Never mind the Dictionary of Welsh Biography, Thomas Prichard, the first Welsh novelist was born in the lively Wyeside town of Builth around 1790. As the correction to the DWB points out, Prichard left Builth in 1839, presumably to return to life as a travelling actor. His wife Naomi and her five small children stayed on in the town where she found employment as a milliner. In 1848 Naomi died, and by the time of the 1851 census, his eldest daughter Tydvil is found living in Broad Street, supporting her sisters and brother by selling books. Edward Poole, a graduate of Cambridge University and the publisher of Prichard's most well known work The Adventures and Vagaries of Twm Shôn Catti is living next door, in 1841 he had been living with Prichard's wife. One wonders if he was related to Edwin Poole, the founder of the Brecon and Radnor Express.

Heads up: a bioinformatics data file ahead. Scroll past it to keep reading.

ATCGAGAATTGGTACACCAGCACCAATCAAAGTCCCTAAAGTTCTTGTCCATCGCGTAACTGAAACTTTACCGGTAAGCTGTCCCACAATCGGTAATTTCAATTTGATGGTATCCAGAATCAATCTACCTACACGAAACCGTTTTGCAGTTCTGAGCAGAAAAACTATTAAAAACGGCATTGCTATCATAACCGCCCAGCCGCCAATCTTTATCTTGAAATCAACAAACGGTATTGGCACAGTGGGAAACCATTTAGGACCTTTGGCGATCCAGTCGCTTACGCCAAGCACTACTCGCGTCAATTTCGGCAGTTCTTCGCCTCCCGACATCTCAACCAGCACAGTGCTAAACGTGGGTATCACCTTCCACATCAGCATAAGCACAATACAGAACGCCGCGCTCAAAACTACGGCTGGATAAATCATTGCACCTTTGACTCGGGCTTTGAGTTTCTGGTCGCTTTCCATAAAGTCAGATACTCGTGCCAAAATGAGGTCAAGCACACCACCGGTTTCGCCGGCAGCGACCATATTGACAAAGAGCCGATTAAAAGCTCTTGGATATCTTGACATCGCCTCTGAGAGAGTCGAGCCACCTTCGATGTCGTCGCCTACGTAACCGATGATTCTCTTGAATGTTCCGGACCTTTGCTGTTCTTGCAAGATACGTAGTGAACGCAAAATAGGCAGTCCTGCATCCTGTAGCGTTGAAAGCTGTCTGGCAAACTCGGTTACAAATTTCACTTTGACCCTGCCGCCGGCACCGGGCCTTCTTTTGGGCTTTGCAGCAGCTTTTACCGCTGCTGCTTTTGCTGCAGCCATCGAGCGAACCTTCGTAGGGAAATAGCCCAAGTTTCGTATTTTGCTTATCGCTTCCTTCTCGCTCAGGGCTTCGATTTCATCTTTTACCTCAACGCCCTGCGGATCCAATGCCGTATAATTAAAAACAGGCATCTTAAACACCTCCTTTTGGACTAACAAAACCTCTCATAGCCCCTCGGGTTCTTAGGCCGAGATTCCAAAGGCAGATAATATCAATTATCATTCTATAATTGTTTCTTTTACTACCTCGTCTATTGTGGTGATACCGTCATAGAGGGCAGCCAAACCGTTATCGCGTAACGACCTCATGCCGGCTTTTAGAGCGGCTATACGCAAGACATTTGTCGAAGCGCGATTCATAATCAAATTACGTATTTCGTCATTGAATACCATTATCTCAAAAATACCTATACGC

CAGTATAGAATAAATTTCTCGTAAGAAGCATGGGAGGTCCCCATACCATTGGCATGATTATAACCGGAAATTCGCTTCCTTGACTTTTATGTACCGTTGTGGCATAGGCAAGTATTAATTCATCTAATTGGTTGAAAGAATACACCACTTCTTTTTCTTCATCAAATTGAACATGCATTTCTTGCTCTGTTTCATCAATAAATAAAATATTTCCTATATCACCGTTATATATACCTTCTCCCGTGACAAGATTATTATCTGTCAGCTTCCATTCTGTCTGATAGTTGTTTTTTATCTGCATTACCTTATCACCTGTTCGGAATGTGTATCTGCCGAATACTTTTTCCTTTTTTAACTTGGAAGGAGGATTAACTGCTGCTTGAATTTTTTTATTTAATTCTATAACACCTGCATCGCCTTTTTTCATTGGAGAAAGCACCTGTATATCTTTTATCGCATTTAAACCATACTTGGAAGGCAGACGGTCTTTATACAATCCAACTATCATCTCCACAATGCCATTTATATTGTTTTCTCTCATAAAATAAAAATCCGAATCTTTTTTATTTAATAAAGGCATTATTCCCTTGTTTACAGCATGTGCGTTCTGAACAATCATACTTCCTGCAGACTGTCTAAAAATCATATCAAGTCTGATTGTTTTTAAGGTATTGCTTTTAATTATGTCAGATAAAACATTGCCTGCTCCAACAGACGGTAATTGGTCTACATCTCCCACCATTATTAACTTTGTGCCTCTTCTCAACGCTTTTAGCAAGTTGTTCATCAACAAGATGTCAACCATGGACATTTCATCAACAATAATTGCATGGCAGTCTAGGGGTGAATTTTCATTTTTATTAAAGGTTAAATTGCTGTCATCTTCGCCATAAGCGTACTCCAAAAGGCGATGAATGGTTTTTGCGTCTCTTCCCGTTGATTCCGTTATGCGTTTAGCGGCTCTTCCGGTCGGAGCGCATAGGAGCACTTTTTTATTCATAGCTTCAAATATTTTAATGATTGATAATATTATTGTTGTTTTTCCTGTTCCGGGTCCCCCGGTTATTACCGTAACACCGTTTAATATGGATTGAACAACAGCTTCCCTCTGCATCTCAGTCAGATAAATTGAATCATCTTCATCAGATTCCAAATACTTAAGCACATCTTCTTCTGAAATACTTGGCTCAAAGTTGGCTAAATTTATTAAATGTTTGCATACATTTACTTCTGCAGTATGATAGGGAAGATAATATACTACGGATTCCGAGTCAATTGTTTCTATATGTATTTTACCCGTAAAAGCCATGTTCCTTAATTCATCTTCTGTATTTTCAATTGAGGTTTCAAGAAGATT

No doubt selling books proved unsuccessful and Tydvil and her siblings had moved to Cardiff by 1861, where she worked, like her mother, as a milliner. Meanwhile Prichard continued to write on Welsh topics, for example his Heroines of Welsh History, which you can read here. Interestly Prichard's daughters all had names found in the book: Tydvil Nest, Senena (the mother of Prince Llywelyn), Mevanwy (the earliest use of the name in Wales) and Ellen.
By 1861 Prichard had lost his nose in a duel and was living as a recluse in the Swansea slum of World's End. Tormented by gangs of youths, a public subscription by the town's Cambrian newspaper raised enough money to clean Prichard's house and provide him with food and coal. Within five weeks he had fallen into his new fire and burned to death. His daughter Tydvil died in 1869, while Senena Coles lived on in Clare Road, Cardiff, finally passing away at the age of 80 in 1917.